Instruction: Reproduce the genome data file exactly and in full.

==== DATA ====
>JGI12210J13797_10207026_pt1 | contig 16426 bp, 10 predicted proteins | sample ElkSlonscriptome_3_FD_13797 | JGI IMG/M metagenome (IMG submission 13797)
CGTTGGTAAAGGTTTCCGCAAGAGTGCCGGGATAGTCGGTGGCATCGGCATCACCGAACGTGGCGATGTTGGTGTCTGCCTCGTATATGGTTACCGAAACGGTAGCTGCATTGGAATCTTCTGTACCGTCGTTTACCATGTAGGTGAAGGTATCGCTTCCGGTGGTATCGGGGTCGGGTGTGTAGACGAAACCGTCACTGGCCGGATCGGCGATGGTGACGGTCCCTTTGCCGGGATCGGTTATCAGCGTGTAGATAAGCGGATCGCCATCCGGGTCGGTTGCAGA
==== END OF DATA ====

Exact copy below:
>JGI12210J13797_10207026_pt1 | contig 16426 bp, 10 predicted proteins | sample ElkSlonscriptome_3_FD_13797 | JGI IMG/M metagenome (IMG submission 13797)
CGTTGGTAAAGGTTTCCGCAAGAGTGCCGGGATAGTCGGTGGCATCGGCATCACCGAACGTGGCGATGTTGGTGTCTGCCTCGTATATGGTTACCGAAACGGTAGCTGCATTGGAATCTTCTGTACCGTCGTTTACCATGTAGGTGAAGGTATCGCTTCCGGTGGTATCGGGGTCGGGTGTGTAGACGAAACCGTCACTGGCCGGATCGGCGATGGTGACGGTCCCTTTGCCGGGATCGGTTATCAGCGTGTAGATAAGCGGATCGCCATCCGGGTCGGTTGCAGA